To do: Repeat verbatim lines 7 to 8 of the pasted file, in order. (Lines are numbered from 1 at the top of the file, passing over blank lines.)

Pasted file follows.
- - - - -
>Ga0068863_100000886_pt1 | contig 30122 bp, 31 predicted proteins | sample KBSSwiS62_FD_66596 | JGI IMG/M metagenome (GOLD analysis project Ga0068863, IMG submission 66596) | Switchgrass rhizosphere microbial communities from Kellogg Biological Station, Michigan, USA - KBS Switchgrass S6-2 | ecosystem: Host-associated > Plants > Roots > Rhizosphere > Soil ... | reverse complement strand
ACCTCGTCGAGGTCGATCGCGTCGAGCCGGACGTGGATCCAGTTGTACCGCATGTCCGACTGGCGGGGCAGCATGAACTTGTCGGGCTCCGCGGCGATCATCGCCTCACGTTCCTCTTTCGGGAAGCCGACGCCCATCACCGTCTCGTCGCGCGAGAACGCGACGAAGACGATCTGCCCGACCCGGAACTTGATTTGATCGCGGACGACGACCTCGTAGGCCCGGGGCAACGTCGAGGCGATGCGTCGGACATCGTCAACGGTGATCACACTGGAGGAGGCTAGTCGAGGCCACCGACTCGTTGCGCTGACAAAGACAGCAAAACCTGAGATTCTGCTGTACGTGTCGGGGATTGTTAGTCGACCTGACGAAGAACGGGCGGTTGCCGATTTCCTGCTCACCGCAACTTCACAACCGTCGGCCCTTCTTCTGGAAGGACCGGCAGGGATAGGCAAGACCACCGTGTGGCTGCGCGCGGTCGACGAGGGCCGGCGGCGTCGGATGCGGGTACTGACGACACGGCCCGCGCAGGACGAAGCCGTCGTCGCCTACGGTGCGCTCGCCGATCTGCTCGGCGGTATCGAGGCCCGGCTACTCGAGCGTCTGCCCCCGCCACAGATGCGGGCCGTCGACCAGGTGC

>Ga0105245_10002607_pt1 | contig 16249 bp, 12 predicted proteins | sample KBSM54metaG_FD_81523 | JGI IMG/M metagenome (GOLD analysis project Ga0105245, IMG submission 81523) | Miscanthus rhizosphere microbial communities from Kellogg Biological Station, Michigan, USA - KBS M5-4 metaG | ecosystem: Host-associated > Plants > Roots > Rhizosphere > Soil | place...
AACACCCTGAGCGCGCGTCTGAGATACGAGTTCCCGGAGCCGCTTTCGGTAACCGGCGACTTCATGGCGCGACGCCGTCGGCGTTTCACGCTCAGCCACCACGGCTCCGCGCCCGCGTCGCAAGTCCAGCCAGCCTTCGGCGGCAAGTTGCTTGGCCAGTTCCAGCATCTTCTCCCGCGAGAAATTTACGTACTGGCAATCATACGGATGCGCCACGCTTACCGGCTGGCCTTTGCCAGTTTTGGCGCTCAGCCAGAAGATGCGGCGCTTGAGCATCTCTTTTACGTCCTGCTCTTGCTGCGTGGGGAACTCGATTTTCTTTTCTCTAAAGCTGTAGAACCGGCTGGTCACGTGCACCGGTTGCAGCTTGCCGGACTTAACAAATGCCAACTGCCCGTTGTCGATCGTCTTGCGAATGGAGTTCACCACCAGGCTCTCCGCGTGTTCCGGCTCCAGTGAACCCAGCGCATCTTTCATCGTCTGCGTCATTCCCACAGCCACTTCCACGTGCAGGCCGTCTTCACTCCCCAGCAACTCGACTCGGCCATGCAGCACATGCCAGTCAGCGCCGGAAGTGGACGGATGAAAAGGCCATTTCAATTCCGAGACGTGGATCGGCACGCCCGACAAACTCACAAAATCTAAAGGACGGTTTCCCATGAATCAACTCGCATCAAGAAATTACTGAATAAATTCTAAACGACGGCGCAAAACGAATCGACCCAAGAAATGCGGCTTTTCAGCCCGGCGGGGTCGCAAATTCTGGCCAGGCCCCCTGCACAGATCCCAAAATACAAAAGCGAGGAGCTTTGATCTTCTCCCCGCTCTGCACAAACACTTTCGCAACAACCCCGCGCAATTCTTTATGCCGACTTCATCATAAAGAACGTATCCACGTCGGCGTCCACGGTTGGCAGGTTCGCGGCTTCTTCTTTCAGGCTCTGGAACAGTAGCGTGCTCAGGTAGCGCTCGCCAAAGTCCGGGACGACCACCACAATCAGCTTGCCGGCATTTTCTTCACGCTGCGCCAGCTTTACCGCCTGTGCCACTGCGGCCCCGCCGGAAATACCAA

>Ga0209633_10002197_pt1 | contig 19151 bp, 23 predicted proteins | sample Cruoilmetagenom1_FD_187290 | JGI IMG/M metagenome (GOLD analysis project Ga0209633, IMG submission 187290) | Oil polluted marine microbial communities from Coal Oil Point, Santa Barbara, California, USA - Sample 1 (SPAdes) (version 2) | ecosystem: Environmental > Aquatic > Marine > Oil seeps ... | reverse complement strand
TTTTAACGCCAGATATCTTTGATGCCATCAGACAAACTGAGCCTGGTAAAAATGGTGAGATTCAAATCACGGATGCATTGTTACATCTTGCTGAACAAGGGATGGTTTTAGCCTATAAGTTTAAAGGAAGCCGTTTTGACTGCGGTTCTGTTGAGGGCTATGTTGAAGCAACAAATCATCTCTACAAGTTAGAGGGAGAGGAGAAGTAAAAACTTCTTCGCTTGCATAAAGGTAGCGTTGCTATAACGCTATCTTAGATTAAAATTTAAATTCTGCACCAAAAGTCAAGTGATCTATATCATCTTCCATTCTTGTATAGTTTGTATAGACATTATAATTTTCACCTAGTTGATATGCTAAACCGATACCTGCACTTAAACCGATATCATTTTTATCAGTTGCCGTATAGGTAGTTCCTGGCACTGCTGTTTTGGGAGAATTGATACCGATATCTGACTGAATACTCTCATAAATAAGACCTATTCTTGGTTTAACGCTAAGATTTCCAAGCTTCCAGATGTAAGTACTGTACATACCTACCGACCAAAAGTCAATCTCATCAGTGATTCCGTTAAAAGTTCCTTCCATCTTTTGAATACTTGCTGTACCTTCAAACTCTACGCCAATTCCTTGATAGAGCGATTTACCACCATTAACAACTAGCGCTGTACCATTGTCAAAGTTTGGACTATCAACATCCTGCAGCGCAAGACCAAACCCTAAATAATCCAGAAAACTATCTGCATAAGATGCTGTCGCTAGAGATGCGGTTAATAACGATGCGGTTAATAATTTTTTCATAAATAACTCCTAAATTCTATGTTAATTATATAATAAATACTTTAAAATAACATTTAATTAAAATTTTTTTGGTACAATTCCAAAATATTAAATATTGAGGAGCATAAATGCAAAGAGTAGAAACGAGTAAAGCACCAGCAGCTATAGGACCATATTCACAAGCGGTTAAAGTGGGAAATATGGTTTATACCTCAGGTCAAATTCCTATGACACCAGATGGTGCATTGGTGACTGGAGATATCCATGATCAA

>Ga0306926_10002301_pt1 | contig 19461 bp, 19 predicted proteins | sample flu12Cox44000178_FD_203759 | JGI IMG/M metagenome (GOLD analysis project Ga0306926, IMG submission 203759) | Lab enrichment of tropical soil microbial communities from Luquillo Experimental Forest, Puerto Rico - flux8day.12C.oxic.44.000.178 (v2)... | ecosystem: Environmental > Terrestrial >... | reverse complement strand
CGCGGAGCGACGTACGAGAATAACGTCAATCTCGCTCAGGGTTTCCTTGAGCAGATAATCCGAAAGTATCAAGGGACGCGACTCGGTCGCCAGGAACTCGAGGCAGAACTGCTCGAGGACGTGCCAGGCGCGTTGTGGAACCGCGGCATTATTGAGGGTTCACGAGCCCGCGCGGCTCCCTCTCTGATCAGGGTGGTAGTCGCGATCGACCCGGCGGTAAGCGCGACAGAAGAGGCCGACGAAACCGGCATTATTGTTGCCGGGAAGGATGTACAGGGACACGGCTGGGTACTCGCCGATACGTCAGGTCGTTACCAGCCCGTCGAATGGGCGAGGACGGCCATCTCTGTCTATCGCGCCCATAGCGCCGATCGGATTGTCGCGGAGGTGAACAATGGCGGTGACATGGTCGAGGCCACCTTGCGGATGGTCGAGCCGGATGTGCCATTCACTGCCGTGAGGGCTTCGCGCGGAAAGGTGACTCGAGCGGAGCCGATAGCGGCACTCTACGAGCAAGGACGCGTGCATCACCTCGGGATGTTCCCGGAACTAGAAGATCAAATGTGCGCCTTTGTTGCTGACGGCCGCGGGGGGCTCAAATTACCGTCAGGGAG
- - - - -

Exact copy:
>Ga0306926_10002301_pt1 | contig 19461 bp, 19 predicted proteins | sample flu12Cox44000178_FD_203759 | JGI IMG/M metagenome (GOLD analysis project Ga0306926, IMG submission 203759) | Lab enrichment of tropical soil microbial communities from Luquillo Experimental Forest, Puerto Rico - flux8day.12C.oxic.44.000.178 (v2)... | ecosystem: Environmental > Terrestrial >... | reverse complement strand
CGCGGAGCGACGTACGAGAATAACGTCAATCTCGCTCAGGGTTTCCTTGAGCAGATAATCCGAAAGTATCAAGGGACGCGACTCGGTCGCCAGGAACTCGAGGCAGAACTGCTCGAGGACGTGCCAGGCGCGTTGTGGAACCGCGGCATTATTGAGGGTTCACGAGCCCGCGCGGCTCCCTCTCTGATCAGGGTGGTAGTCGCGATCGACCCGGCGGTAAGCGCGACAGAAGAGGCCGACGAAACCGGCATTATTGTTGCCGGGAAGGATGTACAGGGACACGGCTGGGTACTCGCCGATACGTCAGGTCGTTACCAGCCCGTCGAATGGGCGAGGACGGCCATCTCTGTCTATCGCGCCCATAGCGCCGATCGGATTGTCGCGGAGGTGAACAATGGCGGTGACATGGTCGAGGCCACCTTGCGGATGGTCGAGCCGGATGTGCCATTCACTGCCGTGAGGGCTTCGCGCGGAAAGGTGACTCGAGCGGAGCCGATAGCGGCACTCTACGAGCAAGGACGCGTGCATCACCTCGGGATGTTCCCGGAACTAGAAGATCAAATGTGCGCCTTTGTTGCTGACGGCCGCGGGGGGCTCAAATTACCGTCAGGGAG